Football injuries in children are common and don’t discriminate. No matter the age and amount of protective gear, injuries happen. A CDC study published in Sports Health found that athletes ages 6 to 14 who played tackle football got 15 times more injuries than athletes who played other sports.
Upper Body Fractures in Football
The collarbone (clavicle) commonly breaks, but the clavicle joints on either side can also get fractured. Football gameplay is a common reason for clavicle injuries. An x-ray can diagnose and determine the extent of the injury.
Shoulder separation is caused by a hard fall, direct contact, or heavy lifting. The athlete will say they are sore, swollen, and can’t move as much, accompanied by a great amount of pain. (Enrico)
Football Injuries to the Head
A concussion is the most common type of head injury. Some symptoms are headaches, dizziness, nausea, loss of balance, drowsiness, numbness or tingling, trouble concentrating, and blurred vision (which may not appear immediately). It is important to seek emergency care when head injuries result in these symptoms.
Pediatricians recommend children with head injuries rest their body and mind (such as limiting screen time, from playing video games to watching TV, reading, or schoolwork). Restricting these activities will help the patient get better faster. (Enrico)
Football Hand Injuries
In brief Football players have a high risk of injury to the soft tissues of the hand; among the most common problems are thumb sprains and joint dislocations. Stable ligament injuries can be treated with splints and casts, but more severe sprains may require surgical intervention.
Football Elbow Injuries
A strain or sprain is an injury to a muscle or ligament. The elbow is a joint made up of three bones: the ulna, radius, and humerus. This joint is supported by multiple ligaments and muscles that could be damaged in an injury to the elbow. An elbow injury could occur suddenly from a fall or if it is twisted too hard. These injuries are common in football. An injury could also occur from overuse or repetitive motions that involve the muscles or ligaments of the elbow. The muscles that are attached to the elbow help control motions of the wrist. These injuries might occur in throwing sports.
What More Can We Do?
- Talk to the athletes about concussions and injury and teach players how to avoid getting hit in the head
- Make sure PPE is not damaged before use
- Have injury protocols
- Train on preventing injuries during gameplay
- Have your child medically cleared before playing football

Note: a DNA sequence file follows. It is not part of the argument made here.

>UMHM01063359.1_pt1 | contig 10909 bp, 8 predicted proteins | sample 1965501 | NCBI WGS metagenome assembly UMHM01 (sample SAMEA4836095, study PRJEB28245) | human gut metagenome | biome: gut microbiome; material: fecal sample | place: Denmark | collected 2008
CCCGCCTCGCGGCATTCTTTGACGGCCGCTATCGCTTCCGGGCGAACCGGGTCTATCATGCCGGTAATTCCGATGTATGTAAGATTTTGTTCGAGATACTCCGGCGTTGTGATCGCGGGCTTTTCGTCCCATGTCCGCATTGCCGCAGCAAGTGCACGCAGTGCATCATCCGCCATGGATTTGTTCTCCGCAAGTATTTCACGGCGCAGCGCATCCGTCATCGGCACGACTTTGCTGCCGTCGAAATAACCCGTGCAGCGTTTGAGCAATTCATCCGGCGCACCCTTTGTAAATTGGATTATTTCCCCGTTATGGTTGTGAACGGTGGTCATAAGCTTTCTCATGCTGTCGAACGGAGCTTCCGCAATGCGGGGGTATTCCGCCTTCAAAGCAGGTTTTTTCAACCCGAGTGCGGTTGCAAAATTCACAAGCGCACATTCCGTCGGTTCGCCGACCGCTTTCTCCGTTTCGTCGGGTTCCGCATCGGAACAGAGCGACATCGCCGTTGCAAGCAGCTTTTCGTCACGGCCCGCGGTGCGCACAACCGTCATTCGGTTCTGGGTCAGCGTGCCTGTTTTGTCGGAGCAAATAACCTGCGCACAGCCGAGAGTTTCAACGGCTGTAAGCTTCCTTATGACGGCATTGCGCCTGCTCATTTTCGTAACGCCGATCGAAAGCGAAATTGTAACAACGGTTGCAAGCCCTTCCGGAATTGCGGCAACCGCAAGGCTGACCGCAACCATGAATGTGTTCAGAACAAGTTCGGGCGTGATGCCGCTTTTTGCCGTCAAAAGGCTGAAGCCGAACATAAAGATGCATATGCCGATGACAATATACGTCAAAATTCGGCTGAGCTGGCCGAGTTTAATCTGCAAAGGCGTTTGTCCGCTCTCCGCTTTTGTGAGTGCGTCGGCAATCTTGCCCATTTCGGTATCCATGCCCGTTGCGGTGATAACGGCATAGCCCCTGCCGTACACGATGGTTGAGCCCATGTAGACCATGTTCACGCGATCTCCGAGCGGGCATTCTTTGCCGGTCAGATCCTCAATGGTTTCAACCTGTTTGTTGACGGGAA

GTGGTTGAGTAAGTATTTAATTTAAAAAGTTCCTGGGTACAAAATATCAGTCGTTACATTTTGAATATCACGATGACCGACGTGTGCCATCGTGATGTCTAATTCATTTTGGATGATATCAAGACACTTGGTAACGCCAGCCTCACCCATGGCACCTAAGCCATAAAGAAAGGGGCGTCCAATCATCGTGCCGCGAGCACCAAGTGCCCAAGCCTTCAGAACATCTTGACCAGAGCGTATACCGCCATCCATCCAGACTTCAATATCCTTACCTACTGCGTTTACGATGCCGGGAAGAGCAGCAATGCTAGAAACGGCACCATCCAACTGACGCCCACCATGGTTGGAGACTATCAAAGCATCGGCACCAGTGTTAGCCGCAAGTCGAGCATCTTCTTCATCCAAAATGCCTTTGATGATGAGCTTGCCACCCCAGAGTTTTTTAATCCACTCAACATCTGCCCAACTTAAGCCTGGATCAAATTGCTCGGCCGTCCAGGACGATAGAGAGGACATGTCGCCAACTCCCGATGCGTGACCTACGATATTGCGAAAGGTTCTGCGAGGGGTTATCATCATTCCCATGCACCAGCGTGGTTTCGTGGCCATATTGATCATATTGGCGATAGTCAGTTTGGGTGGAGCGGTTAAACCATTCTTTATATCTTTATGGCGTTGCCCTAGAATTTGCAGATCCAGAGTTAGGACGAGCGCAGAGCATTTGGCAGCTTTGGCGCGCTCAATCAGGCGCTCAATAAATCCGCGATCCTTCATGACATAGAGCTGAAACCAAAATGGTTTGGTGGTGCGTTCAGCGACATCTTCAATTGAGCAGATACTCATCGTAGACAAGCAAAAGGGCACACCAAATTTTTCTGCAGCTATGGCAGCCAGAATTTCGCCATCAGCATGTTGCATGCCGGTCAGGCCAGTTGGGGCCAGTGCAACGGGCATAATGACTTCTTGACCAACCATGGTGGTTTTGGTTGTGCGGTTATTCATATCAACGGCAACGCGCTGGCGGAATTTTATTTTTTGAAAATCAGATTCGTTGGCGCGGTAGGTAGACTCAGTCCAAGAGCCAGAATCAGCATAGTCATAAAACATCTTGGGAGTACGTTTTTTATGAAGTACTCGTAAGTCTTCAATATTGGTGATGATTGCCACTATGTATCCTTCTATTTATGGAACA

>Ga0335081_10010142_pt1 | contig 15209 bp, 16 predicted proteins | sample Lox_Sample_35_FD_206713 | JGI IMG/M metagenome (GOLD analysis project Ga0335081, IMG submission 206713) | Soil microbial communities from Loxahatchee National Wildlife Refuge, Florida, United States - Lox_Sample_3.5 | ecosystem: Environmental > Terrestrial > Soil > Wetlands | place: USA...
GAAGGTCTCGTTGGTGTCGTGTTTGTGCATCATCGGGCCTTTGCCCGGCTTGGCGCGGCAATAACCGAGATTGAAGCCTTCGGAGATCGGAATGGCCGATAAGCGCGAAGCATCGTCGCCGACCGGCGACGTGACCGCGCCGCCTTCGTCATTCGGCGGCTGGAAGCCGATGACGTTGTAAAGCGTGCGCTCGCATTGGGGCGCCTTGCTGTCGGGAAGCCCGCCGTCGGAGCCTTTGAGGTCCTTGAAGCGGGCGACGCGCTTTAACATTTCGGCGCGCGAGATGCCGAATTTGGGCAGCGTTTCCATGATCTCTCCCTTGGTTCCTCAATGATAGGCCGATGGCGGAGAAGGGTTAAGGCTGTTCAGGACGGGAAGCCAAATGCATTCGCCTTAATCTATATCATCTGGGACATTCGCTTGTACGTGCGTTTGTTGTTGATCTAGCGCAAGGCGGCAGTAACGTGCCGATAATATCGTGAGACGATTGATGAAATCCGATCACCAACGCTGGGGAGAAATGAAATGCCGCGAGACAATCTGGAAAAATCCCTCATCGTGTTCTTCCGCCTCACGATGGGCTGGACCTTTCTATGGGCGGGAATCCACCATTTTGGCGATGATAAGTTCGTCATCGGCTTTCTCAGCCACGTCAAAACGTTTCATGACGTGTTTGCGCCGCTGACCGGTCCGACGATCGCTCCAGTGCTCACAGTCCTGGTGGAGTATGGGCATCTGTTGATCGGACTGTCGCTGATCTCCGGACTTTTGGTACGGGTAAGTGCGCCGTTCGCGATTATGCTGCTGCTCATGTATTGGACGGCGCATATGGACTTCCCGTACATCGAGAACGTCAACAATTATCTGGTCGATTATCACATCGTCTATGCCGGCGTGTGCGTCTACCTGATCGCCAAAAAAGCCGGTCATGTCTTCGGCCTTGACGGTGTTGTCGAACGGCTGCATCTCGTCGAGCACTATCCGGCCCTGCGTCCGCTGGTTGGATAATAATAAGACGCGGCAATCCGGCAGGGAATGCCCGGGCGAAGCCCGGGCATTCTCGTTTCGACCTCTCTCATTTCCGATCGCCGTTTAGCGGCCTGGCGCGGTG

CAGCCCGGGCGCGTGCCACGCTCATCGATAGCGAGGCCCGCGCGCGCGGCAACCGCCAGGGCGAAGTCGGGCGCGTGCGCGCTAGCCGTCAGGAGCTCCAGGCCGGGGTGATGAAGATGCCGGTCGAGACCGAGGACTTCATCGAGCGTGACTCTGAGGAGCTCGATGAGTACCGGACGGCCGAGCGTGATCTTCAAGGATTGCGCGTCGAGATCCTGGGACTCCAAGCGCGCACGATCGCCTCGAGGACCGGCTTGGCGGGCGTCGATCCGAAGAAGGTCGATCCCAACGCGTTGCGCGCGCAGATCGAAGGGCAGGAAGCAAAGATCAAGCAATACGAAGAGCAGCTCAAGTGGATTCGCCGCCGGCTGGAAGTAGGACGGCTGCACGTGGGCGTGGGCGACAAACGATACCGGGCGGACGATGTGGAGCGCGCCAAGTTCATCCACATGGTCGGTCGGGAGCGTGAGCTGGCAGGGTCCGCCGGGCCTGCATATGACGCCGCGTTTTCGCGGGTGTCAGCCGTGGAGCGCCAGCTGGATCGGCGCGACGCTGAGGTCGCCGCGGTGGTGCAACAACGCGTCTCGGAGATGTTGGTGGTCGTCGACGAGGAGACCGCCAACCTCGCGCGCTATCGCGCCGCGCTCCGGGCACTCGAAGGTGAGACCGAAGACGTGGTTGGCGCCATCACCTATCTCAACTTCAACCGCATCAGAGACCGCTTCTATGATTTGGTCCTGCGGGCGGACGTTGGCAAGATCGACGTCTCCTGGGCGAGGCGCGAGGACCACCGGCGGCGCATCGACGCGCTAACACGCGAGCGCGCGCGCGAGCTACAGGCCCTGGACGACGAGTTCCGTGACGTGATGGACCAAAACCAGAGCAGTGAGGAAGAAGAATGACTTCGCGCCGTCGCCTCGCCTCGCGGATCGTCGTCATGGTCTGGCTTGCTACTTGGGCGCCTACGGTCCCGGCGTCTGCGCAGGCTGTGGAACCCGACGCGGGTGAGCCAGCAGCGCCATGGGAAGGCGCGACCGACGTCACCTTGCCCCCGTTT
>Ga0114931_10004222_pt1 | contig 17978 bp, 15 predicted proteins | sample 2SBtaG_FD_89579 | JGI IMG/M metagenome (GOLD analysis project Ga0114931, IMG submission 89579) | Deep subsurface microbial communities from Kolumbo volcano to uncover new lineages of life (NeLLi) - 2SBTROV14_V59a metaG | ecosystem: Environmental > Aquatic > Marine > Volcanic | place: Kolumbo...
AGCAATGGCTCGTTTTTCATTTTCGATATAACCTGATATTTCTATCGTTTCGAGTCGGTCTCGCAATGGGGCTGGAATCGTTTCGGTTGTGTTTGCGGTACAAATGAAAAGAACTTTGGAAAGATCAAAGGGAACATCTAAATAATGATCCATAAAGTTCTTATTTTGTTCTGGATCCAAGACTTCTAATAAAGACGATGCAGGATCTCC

- Have ImPACT concussion testing to get a baseline prior to gameplay
- Properly assess and diagnose injuries with a pediatrician or emergency room physician
Schools and Sports Teams Can:
- Have certified athletic trainers at games and practices
- Set rules for fair play, safety, and good sportsmanship
- Tell coaches and parents about your school or league’s concussion policies and give them training
- Have emergency protocols for serious injuries
- (Centers for Disease Control and Prevention)
Football players should immediately see a doctor if they injure their head, shoulder, bones, or joints. Broken bones, damaged tissues, and concussions that aren’t treated can develop complications. In the instance of a head injury, it can be life-threatening. In addition to head injuries, pain, swelling, trouble putting weight on a leg, and limited arm and leg movement are all signs that a child needs emergency care.
Enrico. “The Most Common Football Injuries for Kids.” The Pediatric Orthopedic Center, 10 Aug. 2022, pediatricorthopedics.com/the-most-common-football-injuries-for-kids/.
Rettig A. C. (1991). Hand Injuries in Football Players. The Physician and sportsmedicine, 19(12), 97–107. https://doi.org/10.1080/00913847.1991.11710213
Youth Football Online. “Common Youth Football Injuries at Practice- What to Do!” Youth Football Online, 13 Feb. 2019, youthfootballonline.com/common-practice-football-injuries/. Centers for Disease Control and Prevention. “Comparing Head Impacts in Youth Tackle and Flag Football.” Centers for Disease Control and Prevention, Centers for Disease Control and Prevention, 19 May 2021, www.cdc.gov/traumaticbraininjury/pubs/youth_football_head_impacts.html.